2016 LiFT Scholarship Winner Tetevi Placide Ekon: Learning Computer Science Online
The Linux Foundation | 29 August 2016
Tetevi Placide Ekon is a graduate student studying civil engineering at the 2iE Institute for Water and Environmental Engineering in Burkina Faso. He was one of 14 aspiring IT professionals to receive a 2016 Linux Foundation Training (LiFT) scholarship, announced this month.
Since receiving his bachelor’s degree in water and environmental engineering and moving onto graduate school, he has nurtured a passion for computer science, and especially open source. Tetevi has completed free courses covering Linux, Apache big data systems and more, and he plans to use this scholarship to pursue more advanced training.
Linux.com: Can you tell me more about yourself and where you are from?
Tetevi Ekon: I am 24 years old, and am studying civil engineering in Burkina-Faso (West Africa) but I am from a neighbouring country to Burkina-Faso: Togo. Both of those countries are French-speaking countries but because my father lives and works in Ghana (English-speaking country), I can speak both English and French.
Linux.com: Why do you love IT?
Tetevi: I think from as long as I can remember I’ve always loved computers and everything that is related to them in any way. Computer science would have been my major at school but since my father is a civil engineer, that career path seemed like a better choice.
Linux.com: How did you develop that interest/passion?
Tetevi: Although I chose civil engineering over computer science, my love for computers didn’t vanish and in December 2014, I discovered the existence of MOOCs through platforms like Coursera, Edx, Udacity … I would have loved to do a double major in CS and Civil engineering but that option wasn’t available at my college so MOOCs seemed to be a good way to learn all the CS skills I wanted.
In addition those MOOCs were free and taught by professors from top institutions like MIT, Harvard, and Stanford. All I had to do was a bit of time management and I could actually acquire solid skills in CS while still completing my major in civil engineering. That’s how I really got into programming and all the CS stuff.
Linux.com: How do you plan to use your LiFT scholarship?
Tetevi: I will be taking the “Developing Linux Device Drivers” course. I really am thankful for this scholarship for allowing me to take a course on such an interesting topic as device drivers; a course I never would have been able to take any other way. I have even already received the manual for the course.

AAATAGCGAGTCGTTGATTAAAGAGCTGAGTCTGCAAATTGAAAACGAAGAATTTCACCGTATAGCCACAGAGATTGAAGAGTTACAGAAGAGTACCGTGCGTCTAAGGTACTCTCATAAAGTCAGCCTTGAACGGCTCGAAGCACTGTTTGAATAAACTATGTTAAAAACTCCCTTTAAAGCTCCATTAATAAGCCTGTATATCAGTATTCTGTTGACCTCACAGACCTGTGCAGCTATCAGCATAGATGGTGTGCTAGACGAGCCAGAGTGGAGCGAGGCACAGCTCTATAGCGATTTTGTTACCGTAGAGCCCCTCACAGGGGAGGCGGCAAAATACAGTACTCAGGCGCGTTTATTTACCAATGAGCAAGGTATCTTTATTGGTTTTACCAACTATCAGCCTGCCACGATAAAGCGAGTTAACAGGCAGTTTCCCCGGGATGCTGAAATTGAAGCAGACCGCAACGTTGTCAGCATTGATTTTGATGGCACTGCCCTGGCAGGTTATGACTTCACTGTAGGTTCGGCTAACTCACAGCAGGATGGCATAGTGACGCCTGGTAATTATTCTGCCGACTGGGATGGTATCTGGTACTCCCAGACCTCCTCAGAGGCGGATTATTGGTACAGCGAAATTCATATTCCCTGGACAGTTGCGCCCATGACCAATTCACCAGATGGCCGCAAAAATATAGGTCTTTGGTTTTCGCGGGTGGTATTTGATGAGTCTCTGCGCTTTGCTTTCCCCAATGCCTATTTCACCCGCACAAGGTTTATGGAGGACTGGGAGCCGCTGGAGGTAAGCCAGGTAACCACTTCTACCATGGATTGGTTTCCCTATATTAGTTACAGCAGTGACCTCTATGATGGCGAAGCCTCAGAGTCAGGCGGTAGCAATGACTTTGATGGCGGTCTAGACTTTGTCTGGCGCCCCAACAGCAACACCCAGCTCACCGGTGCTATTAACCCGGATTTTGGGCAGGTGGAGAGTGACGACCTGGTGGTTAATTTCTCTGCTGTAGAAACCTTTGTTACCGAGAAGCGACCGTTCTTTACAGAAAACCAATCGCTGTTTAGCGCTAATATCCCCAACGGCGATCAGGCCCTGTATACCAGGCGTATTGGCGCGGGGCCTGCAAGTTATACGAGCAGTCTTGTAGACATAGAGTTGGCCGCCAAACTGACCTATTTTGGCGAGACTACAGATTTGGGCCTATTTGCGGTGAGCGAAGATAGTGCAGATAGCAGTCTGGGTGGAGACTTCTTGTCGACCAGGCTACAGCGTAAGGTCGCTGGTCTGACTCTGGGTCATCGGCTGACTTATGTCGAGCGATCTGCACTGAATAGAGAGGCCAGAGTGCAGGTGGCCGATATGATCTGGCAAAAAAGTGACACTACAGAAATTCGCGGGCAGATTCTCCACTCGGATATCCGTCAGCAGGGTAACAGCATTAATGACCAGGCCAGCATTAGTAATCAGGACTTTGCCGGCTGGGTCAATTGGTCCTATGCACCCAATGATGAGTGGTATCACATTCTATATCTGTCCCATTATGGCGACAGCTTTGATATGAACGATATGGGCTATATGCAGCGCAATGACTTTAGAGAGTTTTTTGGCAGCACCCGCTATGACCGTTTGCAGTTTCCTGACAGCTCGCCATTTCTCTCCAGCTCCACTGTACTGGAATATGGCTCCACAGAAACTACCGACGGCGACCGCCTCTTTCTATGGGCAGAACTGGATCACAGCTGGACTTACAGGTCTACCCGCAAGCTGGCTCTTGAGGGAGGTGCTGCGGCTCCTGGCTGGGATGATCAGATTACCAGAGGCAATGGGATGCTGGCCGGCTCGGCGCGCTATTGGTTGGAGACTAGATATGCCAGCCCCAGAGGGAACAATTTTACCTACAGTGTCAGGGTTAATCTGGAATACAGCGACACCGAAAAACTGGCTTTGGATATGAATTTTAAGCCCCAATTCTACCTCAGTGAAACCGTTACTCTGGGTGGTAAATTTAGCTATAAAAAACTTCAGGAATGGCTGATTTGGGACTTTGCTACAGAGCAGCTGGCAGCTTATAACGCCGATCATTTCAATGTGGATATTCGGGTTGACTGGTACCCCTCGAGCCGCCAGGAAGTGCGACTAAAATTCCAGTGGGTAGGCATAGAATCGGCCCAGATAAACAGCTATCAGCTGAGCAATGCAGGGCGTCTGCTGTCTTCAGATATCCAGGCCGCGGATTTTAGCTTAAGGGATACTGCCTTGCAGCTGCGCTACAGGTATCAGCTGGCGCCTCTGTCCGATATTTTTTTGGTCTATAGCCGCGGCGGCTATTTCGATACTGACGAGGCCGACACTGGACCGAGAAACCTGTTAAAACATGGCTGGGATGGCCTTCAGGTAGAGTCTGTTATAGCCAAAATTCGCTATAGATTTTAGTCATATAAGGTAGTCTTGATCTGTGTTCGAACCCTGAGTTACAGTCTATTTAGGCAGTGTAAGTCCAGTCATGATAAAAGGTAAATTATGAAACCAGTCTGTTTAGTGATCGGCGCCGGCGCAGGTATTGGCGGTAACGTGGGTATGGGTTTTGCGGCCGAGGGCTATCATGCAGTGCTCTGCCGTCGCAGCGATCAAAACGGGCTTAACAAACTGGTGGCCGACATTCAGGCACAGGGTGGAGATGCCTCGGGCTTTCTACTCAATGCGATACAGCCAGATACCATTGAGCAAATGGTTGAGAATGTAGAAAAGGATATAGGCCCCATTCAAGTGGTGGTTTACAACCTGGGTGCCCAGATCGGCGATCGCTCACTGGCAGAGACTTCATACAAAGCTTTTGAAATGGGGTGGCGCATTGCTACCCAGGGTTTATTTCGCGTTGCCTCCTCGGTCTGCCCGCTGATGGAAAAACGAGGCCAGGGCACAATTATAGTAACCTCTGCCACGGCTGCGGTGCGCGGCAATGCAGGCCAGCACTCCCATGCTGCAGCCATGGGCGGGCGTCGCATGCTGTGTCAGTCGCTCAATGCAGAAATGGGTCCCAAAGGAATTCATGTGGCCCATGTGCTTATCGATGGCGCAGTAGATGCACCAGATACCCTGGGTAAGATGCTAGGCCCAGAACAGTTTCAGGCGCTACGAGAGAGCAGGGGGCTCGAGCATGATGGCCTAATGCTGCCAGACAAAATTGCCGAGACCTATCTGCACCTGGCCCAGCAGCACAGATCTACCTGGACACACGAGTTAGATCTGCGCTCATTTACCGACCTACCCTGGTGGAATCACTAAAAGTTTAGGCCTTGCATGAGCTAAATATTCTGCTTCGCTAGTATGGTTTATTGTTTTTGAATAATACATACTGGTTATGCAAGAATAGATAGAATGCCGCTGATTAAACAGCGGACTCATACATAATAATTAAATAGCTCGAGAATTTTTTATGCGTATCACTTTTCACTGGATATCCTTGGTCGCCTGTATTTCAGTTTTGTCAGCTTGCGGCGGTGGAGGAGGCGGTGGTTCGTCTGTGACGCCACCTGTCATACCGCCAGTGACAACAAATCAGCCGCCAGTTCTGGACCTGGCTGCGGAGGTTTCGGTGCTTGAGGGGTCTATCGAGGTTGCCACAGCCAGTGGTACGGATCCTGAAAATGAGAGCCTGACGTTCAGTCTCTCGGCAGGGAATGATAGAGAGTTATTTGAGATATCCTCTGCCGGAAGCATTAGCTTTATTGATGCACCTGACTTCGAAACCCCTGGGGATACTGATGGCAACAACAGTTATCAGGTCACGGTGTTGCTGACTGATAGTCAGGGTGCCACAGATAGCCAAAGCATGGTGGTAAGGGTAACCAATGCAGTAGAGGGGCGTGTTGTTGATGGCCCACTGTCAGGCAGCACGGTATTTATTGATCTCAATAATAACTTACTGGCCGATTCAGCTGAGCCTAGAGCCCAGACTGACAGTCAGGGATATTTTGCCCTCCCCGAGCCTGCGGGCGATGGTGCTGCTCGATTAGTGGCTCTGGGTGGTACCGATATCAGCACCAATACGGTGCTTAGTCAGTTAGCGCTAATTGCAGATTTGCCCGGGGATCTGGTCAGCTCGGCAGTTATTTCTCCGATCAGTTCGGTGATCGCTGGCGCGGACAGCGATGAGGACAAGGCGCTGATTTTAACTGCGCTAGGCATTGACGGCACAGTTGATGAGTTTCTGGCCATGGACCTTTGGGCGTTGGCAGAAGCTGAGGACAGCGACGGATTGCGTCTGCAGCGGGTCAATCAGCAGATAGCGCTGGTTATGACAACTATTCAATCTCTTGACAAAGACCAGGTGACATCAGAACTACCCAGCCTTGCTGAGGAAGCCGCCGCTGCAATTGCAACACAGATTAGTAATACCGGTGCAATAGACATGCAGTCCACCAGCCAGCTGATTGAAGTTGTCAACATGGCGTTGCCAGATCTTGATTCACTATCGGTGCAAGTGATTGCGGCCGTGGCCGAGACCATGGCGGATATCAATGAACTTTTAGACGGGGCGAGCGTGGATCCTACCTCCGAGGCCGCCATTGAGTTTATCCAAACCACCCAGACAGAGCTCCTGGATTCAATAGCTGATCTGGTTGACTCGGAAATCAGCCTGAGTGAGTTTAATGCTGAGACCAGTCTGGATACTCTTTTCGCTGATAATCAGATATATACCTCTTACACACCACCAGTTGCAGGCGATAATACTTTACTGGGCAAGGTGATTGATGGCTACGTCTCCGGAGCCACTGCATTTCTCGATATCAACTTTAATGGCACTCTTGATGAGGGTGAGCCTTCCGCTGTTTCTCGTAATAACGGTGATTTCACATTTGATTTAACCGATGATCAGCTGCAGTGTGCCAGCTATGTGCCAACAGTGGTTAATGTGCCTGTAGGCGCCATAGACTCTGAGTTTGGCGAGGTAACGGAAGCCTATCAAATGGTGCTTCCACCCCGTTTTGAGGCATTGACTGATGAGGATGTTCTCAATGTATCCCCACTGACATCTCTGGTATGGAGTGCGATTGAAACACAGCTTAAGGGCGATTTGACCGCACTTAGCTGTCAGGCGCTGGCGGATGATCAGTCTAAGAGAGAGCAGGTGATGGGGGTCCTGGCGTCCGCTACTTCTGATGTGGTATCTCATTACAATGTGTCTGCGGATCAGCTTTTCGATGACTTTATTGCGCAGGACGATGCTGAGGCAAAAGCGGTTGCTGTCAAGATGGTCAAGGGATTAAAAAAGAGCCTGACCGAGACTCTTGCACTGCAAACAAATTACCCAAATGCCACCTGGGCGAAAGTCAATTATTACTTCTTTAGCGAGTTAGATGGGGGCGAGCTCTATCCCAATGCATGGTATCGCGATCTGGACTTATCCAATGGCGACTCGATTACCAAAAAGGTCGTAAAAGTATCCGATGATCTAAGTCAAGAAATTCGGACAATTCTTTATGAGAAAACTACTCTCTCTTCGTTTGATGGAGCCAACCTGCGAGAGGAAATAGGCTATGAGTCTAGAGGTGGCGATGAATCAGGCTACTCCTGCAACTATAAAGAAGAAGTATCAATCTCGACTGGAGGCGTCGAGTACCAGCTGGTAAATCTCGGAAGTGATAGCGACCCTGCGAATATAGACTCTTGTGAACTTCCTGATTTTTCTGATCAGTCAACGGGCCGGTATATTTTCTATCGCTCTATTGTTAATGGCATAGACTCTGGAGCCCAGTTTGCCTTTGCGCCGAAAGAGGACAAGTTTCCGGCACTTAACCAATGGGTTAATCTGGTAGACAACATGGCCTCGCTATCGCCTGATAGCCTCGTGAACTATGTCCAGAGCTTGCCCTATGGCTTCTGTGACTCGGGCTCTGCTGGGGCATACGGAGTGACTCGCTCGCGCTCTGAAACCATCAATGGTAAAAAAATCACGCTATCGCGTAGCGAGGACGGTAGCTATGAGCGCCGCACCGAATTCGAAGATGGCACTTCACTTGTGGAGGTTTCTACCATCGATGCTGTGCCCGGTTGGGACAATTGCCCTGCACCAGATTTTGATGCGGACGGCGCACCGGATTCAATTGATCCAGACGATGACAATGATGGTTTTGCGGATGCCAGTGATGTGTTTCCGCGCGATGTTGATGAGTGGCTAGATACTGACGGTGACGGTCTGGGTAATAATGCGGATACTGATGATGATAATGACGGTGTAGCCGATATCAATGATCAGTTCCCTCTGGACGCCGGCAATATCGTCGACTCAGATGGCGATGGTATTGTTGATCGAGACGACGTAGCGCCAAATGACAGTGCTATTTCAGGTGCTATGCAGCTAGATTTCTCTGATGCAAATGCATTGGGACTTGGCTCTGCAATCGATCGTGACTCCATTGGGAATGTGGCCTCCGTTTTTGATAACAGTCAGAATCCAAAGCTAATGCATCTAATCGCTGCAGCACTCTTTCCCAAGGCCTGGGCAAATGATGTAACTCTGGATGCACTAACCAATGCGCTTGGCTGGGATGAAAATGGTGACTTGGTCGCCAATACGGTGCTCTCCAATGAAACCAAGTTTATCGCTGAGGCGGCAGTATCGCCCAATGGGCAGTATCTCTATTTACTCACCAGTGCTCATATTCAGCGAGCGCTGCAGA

Linux.com: How will the scholarship help you achieve your dream of becoming an IT professional?
Tetevi: I am planning on completing this course and then taking the LFCE exam. I’ve taken an operating systems course from Udacity and I really enjoyed that very much. I love the idea of low-level programming and am planning on taking additional low-level programming courses after “Developing Linux Drivers.” As for jobs, I really don’t know what opportunities will come out of a Linux Certified Engineer Certification but I do hope it helps me land a very fulfilling job in the IT world.
Linux.com: What is your experience with Linux?
Tetevi: I have Linux installed on a virtual machine on my Mac, and I use it most of the time for my online courses. I can program in all the C family programming languages and I do it through an editor, which means I use the Linux terminal to run and debug the programs I write: kind of forces you to learn the “Linux Programming Language” … plus my favorite editor is vim.
Doing my online course assignments on Linux, has made me realise the OS wasn’t that hard to use and, since some of those courses can be really intense (HW/SF Interface from Coursera, Algorithm Toolbox from Coursera, Big Data with Apache from Edx …), it really forces you to learn how the whole Linux system is organised, which is why I have done the LFS101x course through EdX; a course that greatly helped.
Linux.com: Why did you learn Linux?
Tetevi: Linux is present almost anywhere and computer science is present in every discipline; so I think learning more about the Linux system is important for anybody’s future and I certainly am not an exception. I like programming and I am graduate student in Engineering; I think mastering the Linux system is just a must-do for me.
Linux.com: What is your dream job?
Tetevi: I have recently discovered that one of my best qualities is my ability to learn new things very fast. For a long time, I have tried to figure out what was that one thing I can be the very best at in the world, and I really think now that if such a thing exists it must be my ability to learn at a very fast pace. At first, that sounded a little small of a quality to me but then I realised that in the IT and software world, that was far from being a small quality. I also realised my ability to master a subject is also greatly impacted by my level of interest in the specific subject. I just love IT and anything related to it. I think what IT people are able to do is just amazing, and I am determined to become one of them and a very sharp one.
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